Crown Procedures

Course Outline

In this course, we will compare the three major crown preparations, the shoulderless, or tapering margins, the porcelain margin and the bevel margin porcelain margin. We will be discussing the merits and disadvantages of the three preparations.

The crown preparations will be discussed, but the concepts presented here are not to replace a detail course that one would receive in a dental school. It is assumed here that the crown preparation techniques are general knowledge. This course will give additional practical concepts learned over a forty-year period of practice, especially in the area of possible problems in cutting the preparations, taking the impression, making the temporary and cementing the crown.


Forty years ago in dental school, the crowns consisted of the full gold crown, three-quarter gold crown, seven-eighths crown and the full crown with an acrylic facing. The course was completed with the MO gold inlay and a MOD gold onlay.

We used alginate and hydro colloid impression material. The messy, brown, rubber-base impression material was just starting to make the scene. If the patient swallowed it, we knew he was going to die.

The PJC (Porcelain Jacket Crown) was experimental, difficult to construct and usually fractured upon insertion. Our only other choice was the full gold crown with an acrylic facing. The crown was constructed first and then the acrylic was flowed into the facing preparation in the gold crown.

The difficulty was in polishing the acrylic without picking up dark streaks from the gold. Your acrylic temporary usually had better esthetics than the final product. The rule of thumb was to avoid making high polished temporaries. The patient would want the temporary over the finished acrylic gold crown.

The thirty-two dollars per ounce gold was the metal of choice. It had durability, the body tissues tolerated it well, and it was easy to manipulate. Every office had a casting machine to throw the gold into the casting rings to produce their own crowns. During the first few years of my practice, I made my own crowns and yes, wedding rings.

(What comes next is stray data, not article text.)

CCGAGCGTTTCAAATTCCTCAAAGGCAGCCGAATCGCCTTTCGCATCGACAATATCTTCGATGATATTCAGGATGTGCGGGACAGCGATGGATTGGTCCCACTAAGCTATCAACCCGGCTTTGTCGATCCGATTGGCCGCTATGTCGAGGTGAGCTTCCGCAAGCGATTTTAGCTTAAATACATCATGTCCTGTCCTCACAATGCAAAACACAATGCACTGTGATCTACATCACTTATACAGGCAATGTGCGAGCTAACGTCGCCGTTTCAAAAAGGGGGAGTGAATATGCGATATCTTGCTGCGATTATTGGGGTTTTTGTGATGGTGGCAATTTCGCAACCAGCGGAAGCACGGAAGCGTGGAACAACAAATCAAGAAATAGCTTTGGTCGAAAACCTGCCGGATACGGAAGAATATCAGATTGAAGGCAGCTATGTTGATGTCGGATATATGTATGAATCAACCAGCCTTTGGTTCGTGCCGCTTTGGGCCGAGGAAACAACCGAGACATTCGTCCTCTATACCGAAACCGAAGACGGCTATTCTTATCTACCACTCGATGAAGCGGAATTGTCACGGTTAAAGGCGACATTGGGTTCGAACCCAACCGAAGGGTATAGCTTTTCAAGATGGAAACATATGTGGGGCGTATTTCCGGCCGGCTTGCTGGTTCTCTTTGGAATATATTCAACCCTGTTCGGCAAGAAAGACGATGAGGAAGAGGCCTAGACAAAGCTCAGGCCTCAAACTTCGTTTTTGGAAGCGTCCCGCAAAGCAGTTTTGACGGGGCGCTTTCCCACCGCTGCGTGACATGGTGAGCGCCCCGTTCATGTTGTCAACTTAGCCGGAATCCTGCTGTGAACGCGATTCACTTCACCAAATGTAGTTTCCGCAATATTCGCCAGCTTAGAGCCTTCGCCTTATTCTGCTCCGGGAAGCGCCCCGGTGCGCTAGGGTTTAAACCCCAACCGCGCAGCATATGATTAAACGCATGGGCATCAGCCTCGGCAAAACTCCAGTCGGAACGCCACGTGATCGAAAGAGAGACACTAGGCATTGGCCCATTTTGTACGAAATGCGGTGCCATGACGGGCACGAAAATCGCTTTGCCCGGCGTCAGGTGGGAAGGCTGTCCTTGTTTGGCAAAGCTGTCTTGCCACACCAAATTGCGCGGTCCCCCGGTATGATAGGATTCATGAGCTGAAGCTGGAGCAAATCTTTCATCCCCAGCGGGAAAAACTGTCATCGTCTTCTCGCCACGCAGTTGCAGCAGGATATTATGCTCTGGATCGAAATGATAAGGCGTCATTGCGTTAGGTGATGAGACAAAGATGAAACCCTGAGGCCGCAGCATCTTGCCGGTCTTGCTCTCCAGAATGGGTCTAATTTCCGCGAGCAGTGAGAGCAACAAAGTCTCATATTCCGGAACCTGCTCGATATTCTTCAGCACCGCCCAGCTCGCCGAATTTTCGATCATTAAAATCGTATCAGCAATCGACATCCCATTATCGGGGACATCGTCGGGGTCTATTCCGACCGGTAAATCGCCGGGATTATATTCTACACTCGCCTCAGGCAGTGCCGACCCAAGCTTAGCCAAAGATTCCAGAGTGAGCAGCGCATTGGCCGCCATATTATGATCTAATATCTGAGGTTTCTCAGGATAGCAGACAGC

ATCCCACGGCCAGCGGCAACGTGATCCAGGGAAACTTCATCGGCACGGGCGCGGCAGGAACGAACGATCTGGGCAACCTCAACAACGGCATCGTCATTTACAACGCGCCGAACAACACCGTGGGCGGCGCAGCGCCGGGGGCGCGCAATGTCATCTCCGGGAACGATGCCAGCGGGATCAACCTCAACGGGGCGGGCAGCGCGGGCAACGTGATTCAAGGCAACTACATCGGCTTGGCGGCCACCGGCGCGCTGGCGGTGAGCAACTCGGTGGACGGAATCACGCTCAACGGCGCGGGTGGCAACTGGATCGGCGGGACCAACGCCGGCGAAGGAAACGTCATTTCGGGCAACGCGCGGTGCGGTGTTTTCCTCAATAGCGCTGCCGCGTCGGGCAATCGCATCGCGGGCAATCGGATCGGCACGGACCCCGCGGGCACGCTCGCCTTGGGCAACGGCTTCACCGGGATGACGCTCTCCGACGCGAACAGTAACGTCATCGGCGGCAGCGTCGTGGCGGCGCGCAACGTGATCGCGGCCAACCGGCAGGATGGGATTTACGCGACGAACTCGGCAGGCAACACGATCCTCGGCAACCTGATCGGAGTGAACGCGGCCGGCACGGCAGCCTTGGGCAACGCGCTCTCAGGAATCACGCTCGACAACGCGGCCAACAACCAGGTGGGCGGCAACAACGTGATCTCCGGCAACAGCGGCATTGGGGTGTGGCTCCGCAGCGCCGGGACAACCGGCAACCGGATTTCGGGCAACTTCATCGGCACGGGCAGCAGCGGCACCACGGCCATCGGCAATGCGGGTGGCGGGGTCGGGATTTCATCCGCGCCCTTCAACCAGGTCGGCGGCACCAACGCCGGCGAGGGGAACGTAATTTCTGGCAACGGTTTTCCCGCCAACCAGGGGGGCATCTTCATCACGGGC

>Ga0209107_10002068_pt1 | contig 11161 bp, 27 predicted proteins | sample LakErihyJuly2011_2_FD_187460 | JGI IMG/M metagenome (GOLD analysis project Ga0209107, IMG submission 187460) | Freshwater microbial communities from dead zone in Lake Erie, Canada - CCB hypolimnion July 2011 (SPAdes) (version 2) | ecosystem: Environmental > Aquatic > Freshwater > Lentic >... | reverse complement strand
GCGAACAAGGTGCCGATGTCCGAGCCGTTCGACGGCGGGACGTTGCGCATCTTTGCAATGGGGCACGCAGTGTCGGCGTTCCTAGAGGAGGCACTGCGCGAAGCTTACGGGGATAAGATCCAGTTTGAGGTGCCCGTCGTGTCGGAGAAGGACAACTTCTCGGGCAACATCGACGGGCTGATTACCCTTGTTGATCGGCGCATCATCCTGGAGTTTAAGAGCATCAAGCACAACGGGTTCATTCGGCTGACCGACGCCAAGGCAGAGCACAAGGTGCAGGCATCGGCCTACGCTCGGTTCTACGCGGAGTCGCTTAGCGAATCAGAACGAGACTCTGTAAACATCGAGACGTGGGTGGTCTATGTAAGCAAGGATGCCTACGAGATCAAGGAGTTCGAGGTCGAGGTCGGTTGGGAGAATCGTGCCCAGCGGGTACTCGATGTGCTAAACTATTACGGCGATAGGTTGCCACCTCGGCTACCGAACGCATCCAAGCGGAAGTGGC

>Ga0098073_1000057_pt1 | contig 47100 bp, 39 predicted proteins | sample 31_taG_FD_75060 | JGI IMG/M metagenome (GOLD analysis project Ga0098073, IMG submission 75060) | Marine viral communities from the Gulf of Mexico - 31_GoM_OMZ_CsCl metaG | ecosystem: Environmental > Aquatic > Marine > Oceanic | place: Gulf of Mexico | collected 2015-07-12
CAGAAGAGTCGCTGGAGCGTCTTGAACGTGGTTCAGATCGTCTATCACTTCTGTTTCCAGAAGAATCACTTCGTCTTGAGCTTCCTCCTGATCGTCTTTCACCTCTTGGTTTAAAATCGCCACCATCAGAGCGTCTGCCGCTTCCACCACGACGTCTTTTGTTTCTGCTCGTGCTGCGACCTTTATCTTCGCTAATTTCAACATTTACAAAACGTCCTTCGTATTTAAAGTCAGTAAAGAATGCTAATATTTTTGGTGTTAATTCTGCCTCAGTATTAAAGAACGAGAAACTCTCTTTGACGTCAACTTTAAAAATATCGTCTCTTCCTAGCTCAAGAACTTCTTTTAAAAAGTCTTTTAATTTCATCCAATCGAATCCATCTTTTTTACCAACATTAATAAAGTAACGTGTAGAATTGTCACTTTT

When gold went to eight hundred dollars an ounce, the world changed in dentistry. Gold was no longer the metal of choice. Those who had some foresight made enough money to retire.

Other metals have since been brought into use. All of them were trying to duplicate gold. The metals started with very hard metals loaded with titanium and progressed to softer metals. One can estimate the age of a patient’s crown by cutting it. It will require several diamond burs before a titanium crown comes off.

When the porcelain fused to metal (Ceramco) crown came into popularity, I no longer used the three-quarter, or seven-eighths, crown.

The advantages of porcelain fused to metal crowns:

  • All of the margins are below the gingiva.
  • The esthetics outmatches the metal.
  • The metal can be high noble (platinum-gold), or base metal.

The porcelain jacket crown required a step, or beveled, margin, but no metal was used. The porcelain fused to metal crown allowed a shoulderless margin and the metal would extend to the edge of the gingival margin. The porcelain would feather down to the edge of the metal, allowing the color of the metal to leak through, unless the margin was below the free gingiva. When the gingiva receded, the patient was left with a dark ring around the crown.

Later, the porcelain fused to metal crown developed a porcelain margin. The metal would extend to the base of the step and the porcelain would fill in the step and become the margin similar to the porcelain jacket crown. We will be comparing the advantages of each technique.

Learning Objectives

After completing this course you’ll be able to:

  1. Discuss the history of crowns.
  2. State the main advantage and disadvantage of the shoulderless preparation.
  3. State the main disadvantage with the porcelain margin.
  4. Describe primary alginate impressions.
  5. List possible problems with impressions.
  6. Describe preparation on the posterior mandible molar for a full crown.
  7. Describe the shoulderless preparation.
  8. Discuss mandibular incisor preparation.
  9. Describe mandibular cuspid preparation.
  10. Describe preparation of maxillary incisors.
  11. State the methods of removing unsupported enamel (ragged edges).
  12. Describe how to take an impression.
  13. Describe the compression technique.
  14. Define a quadrant impression.
  15. Discuss the four types of bite.
  16. Describe the impression pour.
  17. Describe the alginate pour.
  18. Describe the impression technique for a temporary crown.
  19. List the advantages and disadvantages of the anodized aluminum crown.
  20. Describe the polycarbonate crown.
  21. Describe the transparent crown.
  22. Describe the stainless steel crown.
  23. List possible problems with the stainless steel crown.
  24. Describe how to remove a temporary crown.
  25. Compare under occluding and over occluding and problems encountered.
  26. Discuss post operative care.

Course Contents